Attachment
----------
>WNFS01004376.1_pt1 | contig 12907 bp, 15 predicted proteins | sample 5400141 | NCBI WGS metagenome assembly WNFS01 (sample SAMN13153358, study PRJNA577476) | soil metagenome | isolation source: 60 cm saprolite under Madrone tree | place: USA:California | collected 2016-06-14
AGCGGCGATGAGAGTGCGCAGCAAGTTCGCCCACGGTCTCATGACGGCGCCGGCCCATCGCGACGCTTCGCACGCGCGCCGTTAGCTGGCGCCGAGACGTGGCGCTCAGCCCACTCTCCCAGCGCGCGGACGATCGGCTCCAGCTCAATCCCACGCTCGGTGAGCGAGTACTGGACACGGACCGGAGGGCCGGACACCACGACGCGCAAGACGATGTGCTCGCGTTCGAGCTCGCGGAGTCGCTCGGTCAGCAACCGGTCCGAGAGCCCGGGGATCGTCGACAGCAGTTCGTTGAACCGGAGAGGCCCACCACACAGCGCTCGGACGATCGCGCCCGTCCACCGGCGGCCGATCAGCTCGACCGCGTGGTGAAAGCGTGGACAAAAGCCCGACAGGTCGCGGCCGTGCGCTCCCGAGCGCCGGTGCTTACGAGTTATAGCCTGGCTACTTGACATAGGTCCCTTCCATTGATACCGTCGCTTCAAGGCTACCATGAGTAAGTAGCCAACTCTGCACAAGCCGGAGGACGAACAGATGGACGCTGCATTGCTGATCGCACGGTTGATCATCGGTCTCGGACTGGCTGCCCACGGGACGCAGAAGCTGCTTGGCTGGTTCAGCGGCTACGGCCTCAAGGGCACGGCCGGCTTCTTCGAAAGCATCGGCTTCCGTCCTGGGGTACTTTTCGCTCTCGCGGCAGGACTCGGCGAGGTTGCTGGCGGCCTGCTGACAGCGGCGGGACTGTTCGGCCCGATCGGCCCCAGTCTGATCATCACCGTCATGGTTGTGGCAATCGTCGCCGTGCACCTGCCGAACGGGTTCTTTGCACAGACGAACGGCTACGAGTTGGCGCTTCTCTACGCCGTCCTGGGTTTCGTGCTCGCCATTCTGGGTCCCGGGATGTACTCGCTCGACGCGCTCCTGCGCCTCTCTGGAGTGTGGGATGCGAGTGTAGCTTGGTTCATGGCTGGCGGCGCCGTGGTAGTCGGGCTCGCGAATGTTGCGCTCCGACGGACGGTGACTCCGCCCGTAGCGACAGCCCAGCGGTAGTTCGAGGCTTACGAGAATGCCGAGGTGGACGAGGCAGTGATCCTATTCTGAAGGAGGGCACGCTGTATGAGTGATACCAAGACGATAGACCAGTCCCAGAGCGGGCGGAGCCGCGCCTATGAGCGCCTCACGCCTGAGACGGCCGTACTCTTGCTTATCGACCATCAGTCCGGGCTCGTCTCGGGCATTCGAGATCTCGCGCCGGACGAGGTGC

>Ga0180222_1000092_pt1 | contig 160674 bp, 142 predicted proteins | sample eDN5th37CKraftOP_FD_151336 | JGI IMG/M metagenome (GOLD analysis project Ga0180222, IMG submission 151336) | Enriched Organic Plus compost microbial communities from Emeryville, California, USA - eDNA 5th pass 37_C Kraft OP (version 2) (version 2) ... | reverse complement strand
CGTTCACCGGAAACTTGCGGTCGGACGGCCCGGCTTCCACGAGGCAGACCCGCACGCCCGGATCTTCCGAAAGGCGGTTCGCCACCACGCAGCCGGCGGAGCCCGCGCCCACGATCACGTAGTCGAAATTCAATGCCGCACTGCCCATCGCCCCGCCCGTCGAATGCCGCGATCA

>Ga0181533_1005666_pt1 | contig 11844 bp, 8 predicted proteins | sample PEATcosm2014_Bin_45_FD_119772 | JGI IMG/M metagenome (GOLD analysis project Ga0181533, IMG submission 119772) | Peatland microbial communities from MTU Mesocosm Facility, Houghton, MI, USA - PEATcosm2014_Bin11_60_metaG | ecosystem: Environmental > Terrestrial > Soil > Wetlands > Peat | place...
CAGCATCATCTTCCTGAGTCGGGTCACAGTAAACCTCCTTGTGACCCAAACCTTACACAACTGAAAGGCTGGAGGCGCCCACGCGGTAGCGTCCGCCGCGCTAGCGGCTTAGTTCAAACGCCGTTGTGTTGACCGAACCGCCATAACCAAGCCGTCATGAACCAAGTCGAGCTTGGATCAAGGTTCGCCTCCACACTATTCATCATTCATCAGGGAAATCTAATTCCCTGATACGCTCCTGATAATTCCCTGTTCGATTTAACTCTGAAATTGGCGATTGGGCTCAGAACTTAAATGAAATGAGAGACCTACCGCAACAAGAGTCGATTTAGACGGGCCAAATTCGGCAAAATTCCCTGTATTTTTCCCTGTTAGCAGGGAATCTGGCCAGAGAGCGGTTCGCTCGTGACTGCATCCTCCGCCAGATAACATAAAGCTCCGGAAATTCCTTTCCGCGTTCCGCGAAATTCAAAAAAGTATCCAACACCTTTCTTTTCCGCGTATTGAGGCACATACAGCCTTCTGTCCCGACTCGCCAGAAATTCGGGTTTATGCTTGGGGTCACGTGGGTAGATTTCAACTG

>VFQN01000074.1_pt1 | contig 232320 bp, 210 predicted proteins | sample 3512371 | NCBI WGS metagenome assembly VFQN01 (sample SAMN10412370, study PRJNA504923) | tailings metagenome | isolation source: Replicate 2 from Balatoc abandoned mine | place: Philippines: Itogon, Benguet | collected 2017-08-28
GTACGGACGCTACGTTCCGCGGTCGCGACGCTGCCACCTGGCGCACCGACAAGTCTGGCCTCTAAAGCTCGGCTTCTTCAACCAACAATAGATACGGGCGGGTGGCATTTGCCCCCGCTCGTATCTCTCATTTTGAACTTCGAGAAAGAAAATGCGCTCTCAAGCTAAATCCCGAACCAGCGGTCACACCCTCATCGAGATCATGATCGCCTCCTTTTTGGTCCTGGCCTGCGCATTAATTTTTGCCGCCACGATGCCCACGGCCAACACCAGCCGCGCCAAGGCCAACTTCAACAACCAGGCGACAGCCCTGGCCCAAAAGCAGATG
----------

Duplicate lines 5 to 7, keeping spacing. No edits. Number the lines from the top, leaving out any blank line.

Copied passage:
>Ga0181533_1005666_pt1 | contig 11844 bp, 8 predicted proteins | sample PEATcosm2014_Bin_45_FD_119772 | JGI IMG/M metagenome (GOLD analysis project Ga0181533, IMG submission 119772) | Peatland microbial communities from MTU Mesocosm Facility, Houghton, MI, USA - PEATcosm2014_Bin11_60_metaG | ecosystem: Environmental > Terrestrial > Soil > Wetlands > Peat | place...
CAGCATCATCTTCCTGAGTCGGGTCACAGTAAACCTCCTTGTGACCCAAACCTTACACAACTGAAAGGCTGGAGGCGCCCACGCGGTAGCGTCCGCCGCGCTAGCGGCTTAGTTCAAACGCCGTTGTGTTGACCGAACCGCCATAACCAAGCCGTCATGAACCAAGTCGAGCTTGGATCAAGGTTCGCCTCCACACTATTCATCATTCATCAGGGAAATCTAATTCCCTGATACGCTCCTGATAATTCCCTGTTCGATTTAACTCTGAAATTGGCGATTGGGCTCAGAACTTAAATGAAATGAGAGACCTACCGCAACAAGAGTCGATTTAGACGGGCCAAATTCGGCAAAATTCCCTGTATTTTTCCCTGTTAGCAGGGAATCTGGCCAGAGAGCGGTTCGCTCGTGACTGCATCCTCCGCCAGATAACATAAAGCTCCGGAAATTCCTTTCCGCGTTCCGCGAAATTCAAAAAAGTATCCAACACCTTTCTTTTCCGCGTATTGAGGCACATACAGCCTTCTGTCCCGACTCGCCAGAAATTCGGGTTTATGCTTGGGGTCACGTGGGTAGATTTCAACTG

>VFQN01000074.1_pt1 | contig 232320 bp, 210 predicted proteins | sample 3512371 | NCBI WGS metagenome assembly VFQN01 (sample SAMN10412370, study PRJNA504923) | tailings metagenome | isolation source: Replicate 2 from Balatoc abandoned mine | place: Philippines: Itogon, Benguet | collected 2017-08-28